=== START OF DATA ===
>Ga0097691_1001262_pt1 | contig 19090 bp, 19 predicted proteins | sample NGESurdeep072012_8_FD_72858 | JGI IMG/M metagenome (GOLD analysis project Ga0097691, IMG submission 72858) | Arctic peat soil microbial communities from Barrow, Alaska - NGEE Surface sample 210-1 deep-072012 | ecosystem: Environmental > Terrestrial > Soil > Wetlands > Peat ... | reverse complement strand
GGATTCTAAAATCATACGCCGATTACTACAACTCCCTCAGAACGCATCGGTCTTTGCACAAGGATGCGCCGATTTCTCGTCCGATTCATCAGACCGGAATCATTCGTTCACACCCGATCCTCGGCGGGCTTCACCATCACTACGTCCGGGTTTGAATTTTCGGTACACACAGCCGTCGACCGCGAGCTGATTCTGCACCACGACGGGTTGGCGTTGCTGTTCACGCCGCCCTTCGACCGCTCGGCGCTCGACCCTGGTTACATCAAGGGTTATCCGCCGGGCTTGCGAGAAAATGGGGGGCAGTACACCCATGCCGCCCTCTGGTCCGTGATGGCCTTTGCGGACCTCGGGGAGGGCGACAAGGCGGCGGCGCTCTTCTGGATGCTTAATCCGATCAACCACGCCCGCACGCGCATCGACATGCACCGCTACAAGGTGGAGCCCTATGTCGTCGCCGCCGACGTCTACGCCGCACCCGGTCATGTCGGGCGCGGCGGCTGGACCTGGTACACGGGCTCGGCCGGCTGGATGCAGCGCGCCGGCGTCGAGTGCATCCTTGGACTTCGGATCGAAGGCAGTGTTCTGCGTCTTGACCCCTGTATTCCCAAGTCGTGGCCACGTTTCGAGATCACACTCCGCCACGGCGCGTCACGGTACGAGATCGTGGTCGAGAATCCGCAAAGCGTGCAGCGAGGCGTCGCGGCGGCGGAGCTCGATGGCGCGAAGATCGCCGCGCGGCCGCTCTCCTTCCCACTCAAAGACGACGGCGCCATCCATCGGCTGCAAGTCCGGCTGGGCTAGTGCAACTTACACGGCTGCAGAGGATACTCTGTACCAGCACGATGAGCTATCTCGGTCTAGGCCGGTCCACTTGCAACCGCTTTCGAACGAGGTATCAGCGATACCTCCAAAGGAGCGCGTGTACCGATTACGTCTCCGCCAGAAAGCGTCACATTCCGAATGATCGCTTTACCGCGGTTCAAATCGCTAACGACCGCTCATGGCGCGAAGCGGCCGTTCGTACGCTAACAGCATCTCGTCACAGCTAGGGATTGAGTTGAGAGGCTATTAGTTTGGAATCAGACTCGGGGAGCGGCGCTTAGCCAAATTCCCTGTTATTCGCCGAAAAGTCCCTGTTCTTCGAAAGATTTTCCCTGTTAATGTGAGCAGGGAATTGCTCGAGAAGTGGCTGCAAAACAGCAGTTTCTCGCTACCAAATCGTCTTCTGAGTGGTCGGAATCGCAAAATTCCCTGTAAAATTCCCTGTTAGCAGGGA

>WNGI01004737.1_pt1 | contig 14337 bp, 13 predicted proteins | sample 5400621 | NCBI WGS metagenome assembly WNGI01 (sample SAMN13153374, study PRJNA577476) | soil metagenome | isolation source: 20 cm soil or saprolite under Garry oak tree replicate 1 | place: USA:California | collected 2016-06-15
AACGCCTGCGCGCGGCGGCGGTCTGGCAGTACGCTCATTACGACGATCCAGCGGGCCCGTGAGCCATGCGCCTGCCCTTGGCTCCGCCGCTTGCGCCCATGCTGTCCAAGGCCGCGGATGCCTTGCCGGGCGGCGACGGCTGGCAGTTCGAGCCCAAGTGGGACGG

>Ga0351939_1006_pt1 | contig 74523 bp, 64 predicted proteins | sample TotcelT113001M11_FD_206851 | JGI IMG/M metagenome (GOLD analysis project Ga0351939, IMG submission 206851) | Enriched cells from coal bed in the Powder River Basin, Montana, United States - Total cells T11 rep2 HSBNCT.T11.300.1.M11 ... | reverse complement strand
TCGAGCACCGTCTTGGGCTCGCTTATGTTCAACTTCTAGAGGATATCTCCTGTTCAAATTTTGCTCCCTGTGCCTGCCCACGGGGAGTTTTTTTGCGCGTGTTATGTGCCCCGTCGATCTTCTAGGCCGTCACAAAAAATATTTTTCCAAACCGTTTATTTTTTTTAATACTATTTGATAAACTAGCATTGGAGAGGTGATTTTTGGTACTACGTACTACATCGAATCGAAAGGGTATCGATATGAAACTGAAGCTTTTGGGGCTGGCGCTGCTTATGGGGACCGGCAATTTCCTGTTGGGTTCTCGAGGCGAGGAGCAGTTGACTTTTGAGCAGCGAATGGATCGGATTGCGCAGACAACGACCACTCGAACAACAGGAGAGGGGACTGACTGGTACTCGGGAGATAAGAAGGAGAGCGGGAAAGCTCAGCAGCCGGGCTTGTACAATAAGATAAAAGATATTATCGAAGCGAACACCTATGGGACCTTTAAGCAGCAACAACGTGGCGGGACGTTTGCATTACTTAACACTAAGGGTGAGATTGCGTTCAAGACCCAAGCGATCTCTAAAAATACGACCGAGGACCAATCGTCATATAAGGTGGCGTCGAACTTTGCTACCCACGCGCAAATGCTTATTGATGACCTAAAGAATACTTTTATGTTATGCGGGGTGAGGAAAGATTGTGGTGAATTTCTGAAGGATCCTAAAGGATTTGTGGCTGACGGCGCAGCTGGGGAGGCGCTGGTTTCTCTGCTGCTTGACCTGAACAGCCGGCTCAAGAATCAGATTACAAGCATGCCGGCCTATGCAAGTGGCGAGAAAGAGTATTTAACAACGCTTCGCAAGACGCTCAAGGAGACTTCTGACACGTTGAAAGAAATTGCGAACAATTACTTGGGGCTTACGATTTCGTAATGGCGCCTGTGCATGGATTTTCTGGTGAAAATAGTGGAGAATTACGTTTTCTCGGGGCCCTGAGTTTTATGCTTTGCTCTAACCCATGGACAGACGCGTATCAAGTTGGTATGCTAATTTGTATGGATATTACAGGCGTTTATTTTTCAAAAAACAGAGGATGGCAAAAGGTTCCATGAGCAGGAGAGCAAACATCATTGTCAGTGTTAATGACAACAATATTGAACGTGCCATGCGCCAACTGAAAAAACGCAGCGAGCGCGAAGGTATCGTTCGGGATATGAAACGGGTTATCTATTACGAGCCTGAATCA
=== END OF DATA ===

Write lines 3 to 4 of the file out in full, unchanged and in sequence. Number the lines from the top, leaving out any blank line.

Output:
>WNGI01004737.1_pt1 | contig 14337 bp, 13 predicted proteins | sample 5400621 | NCBI WGS metagenome assembly WNGI01 (sample SAMN13153374, study PRJNA577476) | soil metagenome | isolation source: 20 cm soil or saprolite under Garry oak tree replicate 1 | place: USA:California | collected 2016-06-15
AACGCCTGCGCGCGGCGGCGGTCTGGCAGTACGCTCATTACGACGATCCAGCGGGCCCGTGAGCCATGCGCCTGCCCTTGGCTCCGCCGCTTGCGCCCATGCTGTCCAAGGCCGCGGATGCCTTGCCGGGCGGCGACGGCTGGCAGTTCGAGCCCAAGTGGGACGG